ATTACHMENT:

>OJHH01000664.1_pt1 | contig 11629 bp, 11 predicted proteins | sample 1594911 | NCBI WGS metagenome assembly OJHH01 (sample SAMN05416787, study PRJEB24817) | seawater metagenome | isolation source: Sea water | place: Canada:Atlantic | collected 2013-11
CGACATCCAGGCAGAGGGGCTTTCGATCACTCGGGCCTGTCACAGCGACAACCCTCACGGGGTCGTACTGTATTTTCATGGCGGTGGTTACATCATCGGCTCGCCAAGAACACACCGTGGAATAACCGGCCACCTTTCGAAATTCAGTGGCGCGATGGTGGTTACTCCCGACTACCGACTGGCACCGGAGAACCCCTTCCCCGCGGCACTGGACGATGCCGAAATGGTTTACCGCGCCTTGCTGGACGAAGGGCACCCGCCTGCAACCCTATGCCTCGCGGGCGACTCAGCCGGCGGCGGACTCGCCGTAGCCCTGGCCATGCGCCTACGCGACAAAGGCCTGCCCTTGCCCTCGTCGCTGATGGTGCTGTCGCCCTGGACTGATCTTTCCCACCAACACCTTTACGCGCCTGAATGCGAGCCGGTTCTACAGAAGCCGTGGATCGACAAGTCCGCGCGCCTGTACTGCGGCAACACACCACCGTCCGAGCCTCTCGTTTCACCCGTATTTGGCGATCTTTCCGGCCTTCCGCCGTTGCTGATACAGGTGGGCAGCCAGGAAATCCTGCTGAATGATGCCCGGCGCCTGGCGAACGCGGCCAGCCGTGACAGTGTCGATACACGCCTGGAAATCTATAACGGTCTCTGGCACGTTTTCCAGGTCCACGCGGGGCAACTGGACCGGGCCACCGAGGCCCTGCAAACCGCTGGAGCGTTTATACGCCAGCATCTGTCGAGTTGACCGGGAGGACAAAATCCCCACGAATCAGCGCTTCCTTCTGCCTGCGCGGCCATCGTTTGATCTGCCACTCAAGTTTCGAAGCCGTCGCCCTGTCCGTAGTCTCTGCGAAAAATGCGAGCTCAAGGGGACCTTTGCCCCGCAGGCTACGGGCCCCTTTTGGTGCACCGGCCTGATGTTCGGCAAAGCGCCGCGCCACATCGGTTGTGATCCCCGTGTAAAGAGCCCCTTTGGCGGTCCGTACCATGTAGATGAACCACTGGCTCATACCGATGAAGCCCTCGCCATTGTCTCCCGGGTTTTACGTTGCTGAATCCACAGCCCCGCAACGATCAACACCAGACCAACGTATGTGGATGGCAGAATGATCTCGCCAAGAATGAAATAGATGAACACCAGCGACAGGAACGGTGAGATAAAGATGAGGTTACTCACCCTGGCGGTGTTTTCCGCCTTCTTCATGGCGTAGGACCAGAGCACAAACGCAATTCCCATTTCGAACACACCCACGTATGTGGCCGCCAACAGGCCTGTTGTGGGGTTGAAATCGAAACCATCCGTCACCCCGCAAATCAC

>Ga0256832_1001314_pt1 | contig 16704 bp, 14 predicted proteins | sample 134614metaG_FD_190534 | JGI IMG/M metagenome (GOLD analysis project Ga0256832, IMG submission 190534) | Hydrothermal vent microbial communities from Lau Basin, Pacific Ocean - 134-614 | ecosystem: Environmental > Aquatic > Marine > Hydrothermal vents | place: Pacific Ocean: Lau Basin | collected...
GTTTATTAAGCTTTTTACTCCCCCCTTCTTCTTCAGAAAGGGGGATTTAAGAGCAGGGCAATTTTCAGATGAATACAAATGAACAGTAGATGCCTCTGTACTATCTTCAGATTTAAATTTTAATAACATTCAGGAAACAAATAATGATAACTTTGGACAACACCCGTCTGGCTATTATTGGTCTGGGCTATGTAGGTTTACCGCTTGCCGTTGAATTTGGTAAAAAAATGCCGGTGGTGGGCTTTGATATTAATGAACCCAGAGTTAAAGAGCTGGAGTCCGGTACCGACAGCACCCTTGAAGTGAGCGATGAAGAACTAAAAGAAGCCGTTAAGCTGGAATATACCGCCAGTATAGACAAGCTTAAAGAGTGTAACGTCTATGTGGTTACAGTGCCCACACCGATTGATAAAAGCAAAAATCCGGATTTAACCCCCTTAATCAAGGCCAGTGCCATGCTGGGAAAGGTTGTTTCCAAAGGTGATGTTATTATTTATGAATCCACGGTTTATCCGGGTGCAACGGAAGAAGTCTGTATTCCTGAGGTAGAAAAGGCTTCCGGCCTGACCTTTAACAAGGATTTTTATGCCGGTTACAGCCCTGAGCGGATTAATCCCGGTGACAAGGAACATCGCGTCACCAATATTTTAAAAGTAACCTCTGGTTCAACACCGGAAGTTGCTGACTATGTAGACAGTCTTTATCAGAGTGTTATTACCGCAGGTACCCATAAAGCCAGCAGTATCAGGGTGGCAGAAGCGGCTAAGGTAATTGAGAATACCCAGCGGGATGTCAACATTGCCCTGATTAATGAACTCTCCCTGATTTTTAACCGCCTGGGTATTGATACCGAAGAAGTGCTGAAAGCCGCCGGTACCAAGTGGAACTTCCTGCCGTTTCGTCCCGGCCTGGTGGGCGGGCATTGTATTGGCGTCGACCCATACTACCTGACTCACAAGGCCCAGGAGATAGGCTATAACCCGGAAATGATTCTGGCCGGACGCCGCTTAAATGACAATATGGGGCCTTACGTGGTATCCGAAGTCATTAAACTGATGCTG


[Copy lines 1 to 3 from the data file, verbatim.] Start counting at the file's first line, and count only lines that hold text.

>OJHH01000664.1_pt1 | contig 11629 bp, 11 predicted proteins | sample 1594911 | NCBI WGS metagenome assembly OJHH01 (sample SAMN05416787, study PRJEB24817) | seawater metagenome | isolation source: Sea water | place: Canada:Atlantic | collected 2013-11
CGACATCCAGGCAGAGGGGCTTTCGATCACTCGGGCCTGTCACAGCGACAACCCTCACGGGGTCGTACTGTATTTTCATGGCGGTGGTTACATCATCGGCTCGCCAAGAACACACCGTGGAATAACCGGCCACCTTTCGAAATTCAGTGGCGCGATGGTGGTTACTCCCGACTACCGACTGGCACCGGAGAACCCCTTCCCCGCGGCACTGGACGATGCCGAAATGGTTTACCGCGCCTTGCTGGACGAAGGGCACCCGCCTGCAACCCTATGCCTCGCGGGCGACTCAGCCGGCGGCGGACTCGCCGTAGCCCTGGCCATGCGCCTACGCGACAAAGGCCTGCCCTTGCCCTCGTCGCTGATGGTGCTGTCGCCCTGGACTGATCTTTCCCACCAACACCTTTACGCGCCTGAATGCGAGCCGGTTCTACAGAAGCCGTGGATCGACAAGTCCGCGCGCCTGTACTGCGGCAACACACCACCGTCCGAGCCTCTCGTTTCACCCGTATTTGGCGATCTTTCCGGCCTTCCGCCGTTGCTGATACAGGTGGGCAGCCAGGAAATCCTGCTGAATGATGCCCGGCGCCTGGCGAACGCGGCCAGCCGTGACAGTGTCGATACACGCCTGGAAATCTATAACGGTCTCTGGCACGTTTTCCAGGTCCACGCGGGGCAACTGGACCGGGCCACCGAGGCCCTGCAAACCGCTGGAGCGTTTATACGCCAGCATCTGTCGAGTTGACCGGGAGGACAAAATCCCCACGAATCAGCGCTTCCTTCTGCCTGCGCGGCCATCGTTTGATCTGCCACTCAAGTTTCGAAGCCGTCGCCCTGTCCGTAGTCTCTGCGAAAAATGCGAGCTCAAGGGGACCTTTGCCCCGCAGGCTACGGGCCCCTTTTGGTGCACCGGCCTGATGTTCGGCAAAGCGCCGCGCCACATCGGTTGTGATCCCCGTGTAAAGAGCCCCTTTGGCGGTCCGTACCATGTAGATGAACCACTGGCTCATACCGATGAAGCCCTCGCCATTGTCTCCCGGGTTTTACGTTGCTGAATCCACAGCCCCGCAACGATCAACACCAGACCAACGTATGTGGATGGCAGAATGATCTCGCCAAGAATGAAATAGATGAACACCAGCGACAGGAACGGTGAGATAAAGATGAGGTTACTCACCCTGGCGGTGTTTTCCGCCTTCTTCATGGCGTAGGACCAGAGCACAAACGCAATTCCCATTTCGAACACACCCACGTATGTGGCCGCCAACAGGCCTGTTGTGGGGTTGAAATCGAAACCATCCGTCACCCCGCAAATCAC

>Ga0256832_1001314_pt1 | contig 16704 bp, 14 predicted proteins | sample 134614metaG_FD_190534 | JGI IMG/M metagenome (GOLD analysis project Ga0256832, IMG submission 190534) | Hydrothermal vent microbial communities from Lau Basin, Pacific Ocean - 134-614 | ecosystem: Environmental > Aquatic > Marine > Hydrothermal vents | place: Pacific Ocean: Lau Basin | collected...